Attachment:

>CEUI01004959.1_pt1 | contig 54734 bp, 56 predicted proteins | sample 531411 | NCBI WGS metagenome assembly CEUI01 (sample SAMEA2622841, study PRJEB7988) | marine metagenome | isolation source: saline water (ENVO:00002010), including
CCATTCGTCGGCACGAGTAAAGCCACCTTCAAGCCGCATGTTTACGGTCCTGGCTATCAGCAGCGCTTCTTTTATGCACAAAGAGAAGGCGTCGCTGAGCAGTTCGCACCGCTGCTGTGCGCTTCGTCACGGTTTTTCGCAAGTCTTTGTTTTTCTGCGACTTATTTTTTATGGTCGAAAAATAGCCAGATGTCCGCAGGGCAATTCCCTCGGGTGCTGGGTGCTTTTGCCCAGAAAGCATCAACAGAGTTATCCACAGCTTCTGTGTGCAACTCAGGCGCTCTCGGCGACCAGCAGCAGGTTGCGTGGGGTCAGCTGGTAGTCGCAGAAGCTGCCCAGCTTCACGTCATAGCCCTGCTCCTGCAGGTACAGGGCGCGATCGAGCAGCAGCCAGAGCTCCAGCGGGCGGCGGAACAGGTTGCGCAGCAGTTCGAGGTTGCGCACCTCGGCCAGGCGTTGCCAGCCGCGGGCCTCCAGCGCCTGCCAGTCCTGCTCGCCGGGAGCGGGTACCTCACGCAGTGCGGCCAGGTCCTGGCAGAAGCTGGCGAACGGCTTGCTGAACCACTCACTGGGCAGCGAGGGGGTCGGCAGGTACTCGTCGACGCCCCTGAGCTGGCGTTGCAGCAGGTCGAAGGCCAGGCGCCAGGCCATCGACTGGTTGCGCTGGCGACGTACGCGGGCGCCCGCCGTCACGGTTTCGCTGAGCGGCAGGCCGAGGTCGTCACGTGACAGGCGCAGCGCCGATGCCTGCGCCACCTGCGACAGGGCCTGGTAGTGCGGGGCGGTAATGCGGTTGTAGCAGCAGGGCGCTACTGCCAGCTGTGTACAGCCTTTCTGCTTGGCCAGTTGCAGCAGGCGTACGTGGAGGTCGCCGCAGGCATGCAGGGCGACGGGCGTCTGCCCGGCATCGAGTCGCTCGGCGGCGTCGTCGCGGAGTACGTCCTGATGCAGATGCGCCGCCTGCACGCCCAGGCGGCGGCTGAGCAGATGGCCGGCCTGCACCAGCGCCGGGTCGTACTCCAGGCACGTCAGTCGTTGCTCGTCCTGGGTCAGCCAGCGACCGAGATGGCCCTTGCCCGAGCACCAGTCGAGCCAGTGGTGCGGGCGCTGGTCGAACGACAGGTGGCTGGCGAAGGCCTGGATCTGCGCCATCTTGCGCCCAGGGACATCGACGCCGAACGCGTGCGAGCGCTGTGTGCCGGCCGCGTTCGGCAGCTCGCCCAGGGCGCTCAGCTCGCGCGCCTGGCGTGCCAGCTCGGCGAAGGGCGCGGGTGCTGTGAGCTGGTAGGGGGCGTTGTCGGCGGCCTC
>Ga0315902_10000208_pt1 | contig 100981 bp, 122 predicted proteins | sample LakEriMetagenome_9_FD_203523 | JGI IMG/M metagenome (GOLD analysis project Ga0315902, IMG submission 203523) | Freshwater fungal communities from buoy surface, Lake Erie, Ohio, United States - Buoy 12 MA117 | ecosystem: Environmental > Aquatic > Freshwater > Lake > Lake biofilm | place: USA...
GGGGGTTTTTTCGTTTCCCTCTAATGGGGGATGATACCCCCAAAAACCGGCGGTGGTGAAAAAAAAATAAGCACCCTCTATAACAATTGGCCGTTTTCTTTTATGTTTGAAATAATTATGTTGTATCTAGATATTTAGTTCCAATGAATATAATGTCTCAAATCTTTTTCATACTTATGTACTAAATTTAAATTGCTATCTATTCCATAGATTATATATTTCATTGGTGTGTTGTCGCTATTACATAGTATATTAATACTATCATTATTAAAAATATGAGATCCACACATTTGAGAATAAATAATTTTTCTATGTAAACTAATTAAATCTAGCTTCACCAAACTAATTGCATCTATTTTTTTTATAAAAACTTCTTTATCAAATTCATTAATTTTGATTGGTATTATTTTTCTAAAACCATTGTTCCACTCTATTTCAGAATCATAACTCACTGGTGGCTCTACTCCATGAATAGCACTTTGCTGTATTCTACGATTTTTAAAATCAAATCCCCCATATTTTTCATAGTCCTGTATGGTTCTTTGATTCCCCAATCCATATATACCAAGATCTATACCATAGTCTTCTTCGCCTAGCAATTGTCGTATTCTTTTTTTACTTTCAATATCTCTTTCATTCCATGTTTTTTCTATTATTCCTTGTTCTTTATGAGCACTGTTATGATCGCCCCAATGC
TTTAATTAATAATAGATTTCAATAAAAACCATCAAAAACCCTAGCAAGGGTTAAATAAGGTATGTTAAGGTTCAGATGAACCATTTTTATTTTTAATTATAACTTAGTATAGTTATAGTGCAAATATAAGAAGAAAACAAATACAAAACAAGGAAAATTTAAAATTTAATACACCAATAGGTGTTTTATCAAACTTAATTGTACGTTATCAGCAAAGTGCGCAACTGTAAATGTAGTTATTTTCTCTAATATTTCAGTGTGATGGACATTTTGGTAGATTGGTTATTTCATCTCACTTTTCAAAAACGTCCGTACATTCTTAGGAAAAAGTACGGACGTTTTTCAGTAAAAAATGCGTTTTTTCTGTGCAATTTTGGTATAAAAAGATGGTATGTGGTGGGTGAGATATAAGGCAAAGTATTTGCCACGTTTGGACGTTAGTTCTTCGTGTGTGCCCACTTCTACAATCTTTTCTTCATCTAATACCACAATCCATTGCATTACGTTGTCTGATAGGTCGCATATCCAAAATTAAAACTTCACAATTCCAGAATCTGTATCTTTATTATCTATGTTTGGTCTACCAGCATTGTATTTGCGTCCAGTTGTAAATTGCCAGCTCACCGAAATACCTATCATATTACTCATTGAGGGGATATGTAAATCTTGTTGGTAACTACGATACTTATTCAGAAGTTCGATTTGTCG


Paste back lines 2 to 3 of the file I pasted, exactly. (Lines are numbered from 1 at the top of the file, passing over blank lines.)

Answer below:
CCATTCGTCGGCACGAGTAAAGCCACCTTCAAGCCGCATGTTTACGGTCCTGGCTATCAGCAGCGCTTCTTTTATGCACAAAGAGAAGGCGTCGCTGAGCAGTTCGCACCGCTGCTGTGCGCTTCGTCACGGTTTTTCGCAAGTCTTTGTTTTTCTGCGACTTATTTTTTATGGTCGAAAAATAGCCAGATGTCCGCAGGGCAATTCCCTCGGGTGCTGGGTGCTTTTGCCCAGAAAGCATCAACAGAGTTATCCACAGCTTCTGTGTGCAACTCAGGCGCTCTCGGCGACCAGCAGCAGGTTGCGTGGGGTCAGCTGGTAGTCGCAGAAGCTGCCCAGCTTCACGTCATAGCCCTGCTCCTGCAGGTACAGGGCGCGATCGAGCAGCAGCCAGAGCTCCAGCGGGCGGCGGAACAGGTTGCGCAGCAGTTCGAGGTTGCGCACCTCGGCCAGGCGTTGCCAGCCGCGGGCCTCCAGCGCCTGCCAGTCCTGCTCGCCGGGAGCGGGTACCTCACGCAGTGCGGCCAGGTCCTGGCAGAAGCTGGCGAACGGCTTGCTGAACCACTCACTGGGCAGCGAGGGGGTCGGCAGGTACTCGTCGACGCCCCTGAGCTGGCGTTGCAGCAGGTCGAAGGCCAGGCGCCAGGCCATCGACTGGTTGCGCTGGCGACGTACGCGGGCGCCCGCCGTCACGGTTTCGCTGAGCGGCAGGCCGAGGTCGTCACGTGACAGGCGCAGCGCCGATGCCTGCGCCACCTGCGACAGGGCCTGGTAGTGCGGGGCGGTAATGCGGTTGTAGCAGCAGGGCGCTACTGCCAGCTGTGTACAGCCTTTCTGCTTGGCCAGTTGCAGCAGGCGTACGTGGAGGTCGCCGCAGGCATGCAGGGCGACGGGCGTCTGCCCGGCATCGAGTCGCTCGGCGGCGTCGTCGCGGAGTACGTCCTGATGCAGATGCGCCGCCTGCACGCCCAGGCGGCGGCTGAGCAGATGGCCGGCCTGCACCAGCGCCGGGTCGTACTCCAGGCACGTCAGTCGTTGCTCGTCCTGGGTCAGCCAGCGACCGAGATGGCCCTTGCCCGAGCACCAGTCGAGCCAGTGGTGCGGGCGCTGGTCGAACGACAGGTGGCTGGCGAAGGCCTGGATCTGCGCCATCTTGCGCCCAGGGACATCGACGCCGAACGCGTGCGAGCGCTGTGTGCCGGCCGCGTTCGGCAGCTCGCCCAGGGCGCTCAGCTCGCGCGCCTGGCGTGCCAGCTCGGCGAAGGGCGCGGGTGCTGTGAGCTGGTAGGGGGCGTTGTCGGCGGCCTC
>Ga0315902_10000208_pt1 | contig 100981 bp, 122 predicted proteins | sample LakEriMetagenome_9_FD_203523 | JGI IMG/M metagenome (GOLD analysis project Ga0315902, IMG submission 203523) | Freshwater fungal communities from buoy surface, Lake Erie, Ohio, United States - Buoy 12 MA117 | ecosystem: Environmental > Aquatic > Freshwater > Lake > Lake biofilm | place: USA...